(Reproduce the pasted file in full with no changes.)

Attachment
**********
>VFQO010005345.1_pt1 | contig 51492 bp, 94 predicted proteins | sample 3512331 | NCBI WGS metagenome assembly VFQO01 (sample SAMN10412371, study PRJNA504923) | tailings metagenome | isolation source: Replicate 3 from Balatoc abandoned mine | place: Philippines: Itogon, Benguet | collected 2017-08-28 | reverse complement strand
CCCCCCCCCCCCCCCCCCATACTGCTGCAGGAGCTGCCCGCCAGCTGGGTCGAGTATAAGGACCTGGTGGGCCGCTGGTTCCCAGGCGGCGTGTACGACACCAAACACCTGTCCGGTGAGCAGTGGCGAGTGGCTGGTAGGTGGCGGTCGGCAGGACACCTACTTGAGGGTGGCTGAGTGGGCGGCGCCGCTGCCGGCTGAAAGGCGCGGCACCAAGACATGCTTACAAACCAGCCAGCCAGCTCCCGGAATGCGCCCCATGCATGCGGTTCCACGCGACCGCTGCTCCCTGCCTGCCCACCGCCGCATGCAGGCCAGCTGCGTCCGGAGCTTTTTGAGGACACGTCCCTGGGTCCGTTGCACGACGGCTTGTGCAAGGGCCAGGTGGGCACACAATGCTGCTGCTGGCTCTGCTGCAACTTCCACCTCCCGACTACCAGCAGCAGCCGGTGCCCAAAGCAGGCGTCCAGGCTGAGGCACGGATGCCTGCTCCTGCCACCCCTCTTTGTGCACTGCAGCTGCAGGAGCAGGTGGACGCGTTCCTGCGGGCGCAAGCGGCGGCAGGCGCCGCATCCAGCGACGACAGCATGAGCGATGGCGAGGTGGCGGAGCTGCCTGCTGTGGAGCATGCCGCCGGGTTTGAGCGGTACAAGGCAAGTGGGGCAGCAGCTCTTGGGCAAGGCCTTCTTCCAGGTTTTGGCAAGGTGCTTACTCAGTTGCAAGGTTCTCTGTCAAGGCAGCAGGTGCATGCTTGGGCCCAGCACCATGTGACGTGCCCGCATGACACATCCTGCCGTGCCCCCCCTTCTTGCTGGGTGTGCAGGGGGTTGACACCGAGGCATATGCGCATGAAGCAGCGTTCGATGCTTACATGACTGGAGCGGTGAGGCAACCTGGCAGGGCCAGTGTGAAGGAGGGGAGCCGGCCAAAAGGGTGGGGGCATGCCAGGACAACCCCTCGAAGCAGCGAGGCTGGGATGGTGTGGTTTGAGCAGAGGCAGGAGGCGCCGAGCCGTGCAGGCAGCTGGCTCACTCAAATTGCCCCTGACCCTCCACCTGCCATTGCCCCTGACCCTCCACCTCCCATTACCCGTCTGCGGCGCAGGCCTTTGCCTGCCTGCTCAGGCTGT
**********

>VFQO010005345.1_pt1 | contig 51492 bp, 94 predicted proteins | sample 3512331 | NCBI WGS metagenome assembly VFQO01 (sample SAMN10412371, study PRJNA504923) | tailings metagenome | isolation source: Replicate 3 from Balatoc abandoned mine | place: Philippines: Itogon, Benguet | collected 2017-08-28 | reverse complement strand
CCCCCCCCCCCCCCCCCCATACTGCTGCAGGAGCTGCCCGCCAGCTGGGTCGAGTATAAGGACCTGGTGGGCCGCTGGTTCCCAGGCGGCGTGTACGACACCAAACACCTGTCCGGTGAGCAGTGGCGAGTGGCTGGTAGGTGGCGGTCGGCAGGACACCTACTTGAGGGTGGCTGAGTGGGCGGCGCCGCTGCCGGCTGAAAGGCGCGGCACCAAGACATGCTTACAAACCAGCCAGCCAGCTCCCGGAATGCGCCCCATGCATGCGGTTCCACGCGACCGCTGCTCCCTGCCTGCCCACCGCCGCATGCAGGCCAGCTGCGTCCGGAGCTTTTTGAGGACACGTCCCTGGGTCCGTTGCACGACGGCTTGTGCAAGGGCCAGGTGGGCACACAATGCTGCTGCTGGCTCTGCTGCAACTTCCACCTCCCGACTACCAGCAGCAGCCGGTGCCCAAAGCAGGCGTCCAGGCTGAGGCACGGATGCCTGCTCCTGCCACCCCTCTTTGTGCACTGCAGCTGCAGGAGCAGGTGGACGCGTTCCTGCGGGCGCAAGCGGCGGCAGGCGCCGCATCCAGCGACGACAGCATGAGCGATGGCGAGGTGGCGGAGCTGCCTGCTGTGGAGCATGCCGCCGGGTTTGAGCGGTACAAGGCAAGTGGGGCAGCAGCTCTTGGGCAAGGCCTTCTTCCAGGTTTTGGCAAGGTGCTTACTCAGTTGCAAGGTTCTCTGTCAAGGCAGCAGGTGCATGCTTGGGCCCAGCACCATGTGACGTGCCCGCATGACACATCCTGCCGTGCCCCCCCTTCTTGCTGGGTGTGCAGGGGGTTGACACCGAGGCATATGCGCATGAAGCAGCGTTCGATGCTTACATGACTGGAGCGGTGAGGCAACCTGGCAGGGCCAGTGTGAAGGAGGGGAGCCGGCCAAAAGGGTGGGGGCATGCCAGGACAACCCCTCGAAGCAGCGAGGCTGGGATGGTGTGGTTTGAGCAGAGGCAGGAGGCGCCGAGCCGTGCAGGCAGCTGGCTCACTCAAATTGCCCCTGACCCTCCACCTGCCATTGCCCCTGACCCTCCACCTCCCATTACCCGTCTGCGGCGCAGGCCTTTGCCTGCCTGCTCAGGCTGT